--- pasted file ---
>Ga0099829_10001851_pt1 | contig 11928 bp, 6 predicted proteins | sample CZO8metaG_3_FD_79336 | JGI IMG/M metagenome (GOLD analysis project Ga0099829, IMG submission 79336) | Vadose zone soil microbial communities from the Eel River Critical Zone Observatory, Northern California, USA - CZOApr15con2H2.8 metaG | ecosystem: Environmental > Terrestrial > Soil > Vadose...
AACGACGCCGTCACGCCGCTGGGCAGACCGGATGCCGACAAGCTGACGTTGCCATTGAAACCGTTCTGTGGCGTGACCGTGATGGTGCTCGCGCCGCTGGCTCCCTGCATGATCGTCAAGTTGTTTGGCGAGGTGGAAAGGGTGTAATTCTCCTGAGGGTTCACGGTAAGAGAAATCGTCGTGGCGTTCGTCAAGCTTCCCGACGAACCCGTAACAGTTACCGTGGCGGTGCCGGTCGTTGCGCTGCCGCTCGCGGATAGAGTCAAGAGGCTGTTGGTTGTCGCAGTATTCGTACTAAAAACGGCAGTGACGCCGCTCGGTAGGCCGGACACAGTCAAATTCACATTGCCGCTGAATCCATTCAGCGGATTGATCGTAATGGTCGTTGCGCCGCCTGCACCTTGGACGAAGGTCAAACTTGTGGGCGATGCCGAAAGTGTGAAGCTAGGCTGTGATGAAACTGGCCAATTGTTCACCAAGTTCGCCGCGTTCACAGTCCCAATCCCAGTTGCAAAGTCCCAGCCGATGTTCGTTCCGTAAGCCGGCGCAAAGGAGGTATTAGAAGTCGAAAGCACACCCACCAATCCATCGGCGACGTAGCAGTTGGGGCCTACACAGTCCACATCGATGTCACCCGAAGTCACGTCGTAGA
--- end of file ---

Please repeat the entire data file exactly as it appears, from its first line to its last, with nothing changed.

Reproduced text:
>Ga0099829_10001851_pt1 | contig 11928 bp, 6 predicted proteins | sample CZO8metaG_3_FD_79336 | JGI IMG/M metagenome (GOLD analysis project Ga0099829, IMG submission 79336) | Vadose zone soil microbial communities from the Eel River Critical Zone Observatory, Northern California, USA - CZOApr15con2H2.8 metaG | ecosystem: Environmental > Terrestrial > Soil > Vadose...
AACGACGCCGTCACGCCGCTGGGCAGACCGGATGCCGACAAGCTGACGTTGCCATTGAAACCGTTCTGTGGCGTGACCGTGATGGTGCTCGCGCCGCTGGCTCCCTGCATGATCGTCAAGTTGTTTGGCGAGGTGGAAAGGGTGTAATTCTCCTGAGGGTTCACGGTAAGAGAAATCGTCGTGGCGTTCGTCAAGCTTCCCGACGAACCCGTAACAGTTACCGTGGCGGTGCCGGTCGTTGCGCTGCCGCTCGCGGATAGAGTCAAGAGGCTGTTGGTTGTCGCAGTATTCGTACTAAAAACGGCAGTGACGCCGCTCGGTAGGCCGGACACAGTCAAATTCACATTGCCGCTGAATCCATTCAGCGGATTGATCGTAATGGTCGTTGCGCCGCCTGCACCTTGGACGAAGGTCAAACTTGTGGGCGATGCCGAAAGTGTGAAGCTAGGCTGTGATGAAACTGGCCAATTGTTCACCAAGTTCGCCGCGTTCACAGTCCCAATCCCAGTTGCAAAGTCCCAGCCGATGTTCGTTCCGTAAGCCGGCGCAAAGGAGGTATTAGAAGTCGAAAGCACACCCACCAATCCATCGGCGACGTAGCAGTTGGGGCCTACACAGTCCACATCGATGTCACCCGAAGTCACGTCGTAGA